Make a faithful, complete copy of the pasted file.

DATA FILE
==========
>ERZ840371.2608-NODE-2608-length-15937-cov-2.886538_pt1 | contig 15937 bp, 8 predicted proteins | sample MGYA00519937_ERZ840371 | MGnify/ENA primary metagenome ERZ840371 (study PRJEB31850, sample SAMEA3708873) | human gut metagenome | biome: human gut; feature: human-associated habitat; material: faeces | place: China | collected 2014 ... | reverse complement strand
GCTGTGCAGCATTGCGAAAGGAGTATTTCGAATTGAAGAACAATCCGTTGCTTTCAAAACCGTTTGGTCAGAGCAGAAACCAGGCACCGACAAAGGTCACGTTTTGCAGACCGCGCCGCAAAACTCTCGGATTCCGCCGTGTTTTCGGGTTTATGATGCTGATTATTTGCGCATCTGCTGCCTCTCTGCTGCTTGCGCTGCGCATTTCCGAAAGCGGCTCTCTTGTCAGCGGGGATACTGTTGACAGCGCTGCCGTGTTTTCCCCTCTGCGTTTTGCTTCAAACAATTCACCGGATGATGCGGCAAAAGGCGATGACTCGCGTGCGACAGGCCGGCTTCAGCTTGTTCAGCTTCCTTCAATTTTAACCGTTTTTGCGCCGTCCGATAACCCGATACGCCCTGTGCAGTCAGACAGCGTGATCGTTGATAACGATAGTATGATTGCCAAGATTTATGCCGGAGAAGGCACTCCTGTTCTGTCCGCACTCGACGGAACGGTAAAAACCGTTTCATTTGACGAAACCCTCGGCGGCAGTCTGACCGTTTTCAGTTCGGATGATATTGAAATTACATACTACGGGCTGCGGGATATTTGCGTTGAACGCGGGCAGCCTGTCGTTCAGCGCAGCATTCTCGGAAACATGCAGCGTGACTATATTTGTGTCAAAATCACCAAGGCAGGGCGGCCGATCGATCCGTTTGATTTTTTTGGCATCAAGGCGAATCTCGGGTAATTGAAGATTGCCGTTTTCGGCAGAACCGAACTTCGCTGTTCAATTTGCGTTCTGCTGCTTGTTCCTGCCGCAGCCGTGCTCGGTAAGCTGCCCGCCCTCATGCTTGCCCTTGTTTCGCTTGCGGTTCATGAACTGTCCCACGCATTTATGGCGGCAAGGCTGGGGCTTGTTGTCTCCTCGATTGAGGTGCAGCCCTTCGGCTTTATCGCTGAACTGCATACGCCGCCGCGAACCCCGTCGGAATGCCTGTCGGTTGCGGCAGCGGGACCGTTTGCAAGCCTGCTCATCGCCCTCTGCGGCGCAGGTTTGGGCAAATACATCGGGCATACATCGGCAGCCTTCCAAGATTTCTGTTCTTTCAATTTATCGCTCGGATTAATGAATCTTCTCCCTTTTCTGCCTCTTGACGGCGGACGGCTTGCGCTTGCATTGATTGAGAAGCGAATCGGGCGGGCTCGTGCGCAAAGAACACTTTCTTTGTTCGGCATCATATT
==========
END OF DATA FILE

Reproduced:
>ERZ840371.2608-NODE-2608-length-15937-cov-2.886538_pt1 | contig 15937 bp, 8 predicted proteins | sample MGYA00519937_ERZ840371 | MGnify/ENA primary metagenome ERZ840371 (study PRJEB31850, sample SAMEA3708873) | human gut metagenome | biome: human gut; feature: human-associated habitat; material: faeces | place: China | collected 2014 ... | reverse complement strand
GCTGTGCAGCATTGCGAAAGGAGTATTTCGAATTGAAGAACAATCCGTTGCTTTCAAAACCGTTTGGTCAGAGCAGAAACCAGGCACCGACAAAGGTCACGTTTTGCAGACCGCGCCGCAAAACTCTCGGATTCCGCCGTGTTTTCGGGTTTATGATGCTGATTATTTGCGCATCTGCTGCCTCTCTGCTGCTTGCGCTGCGCATTTCCGAAAGCGGCTCTCTTGTCAGCGGGGATACTGTTGACAGCGCTGCCGTGTTTTCCCCTCTGCGTTTTGCTTCAAACAATTCACCGGATGATGCGGCAAAAGGCGATGACTCGCGTGCGACAGGCCGGCTTCAGCTTGTTCAGCTTCCTTCAATTTTAACCGTTTTTGCGCCGTCCGATAACCCGATACGCCCTGTGCAGTCAGACAGCGTGATCGTTGATAACGATAGTATGATTGCCAAGATTTATGCCGGAGAAGGCACTCCTGTTCTGTCCGCACTCGACGGAACGGTAAAAACCGTTTCATTTGACGAAACCCTCGGCGGCAGTCTGACCGTTTTCAGTTCGGATGATATTGAAATTACATACTACGGGCTGCGGGATATTTGCGTTGAACGCGGGCAGCCTGTCGTTCAGCGCAGCATTCTCGGAAACATGCAGCGTGACTATATTTGTGTCAAAATCACCAAGGCAGGGCGGCCGATCGATCCGTTTGATTTTTTTGGCATCAAGGCGAATCTCGGGTAATTGAAGATTGCCGTTTTCGGCAGAACCGAACTTCGCTGTTCAATTTGCGTTCTGCTGCTTGTTCCTGCCGCAGCCGTGCTCGGTAAGCTGCCCGCCCTCATGCTTGCCCTTGTTTCGCTTGCGGTTCATGAACTGTCCCACGCATTTATGGCGGCAAGGCTGGGGCTTGTTGTCTCCTCGATTGAGGTGCAGCCCTTCGGCTTTATCGCTGAACTGCATACGCCGCCGCGAACCCCGTCGGAATGCCTGTCGGTTGCGGCAGCGGGACCGTTTGCAAGCCTGCTCATCGCCCTCTGCGGCGCAGGTTTGGGCAAATACATCGGGCATACATCGGCAGCCTTCCAAGATTTCTGTTCTTTCAATTTATCGCTCGGATTAATGAATCTTCTCCCTTTTCTGCCTCTTGACGGCGGACGGCTTGCGCTTGCATTGATTGAGAAGCGAATCGGGCGGGCTCGTGCGCAAAGAACACTTTCTTTGTTCGGCATCATATT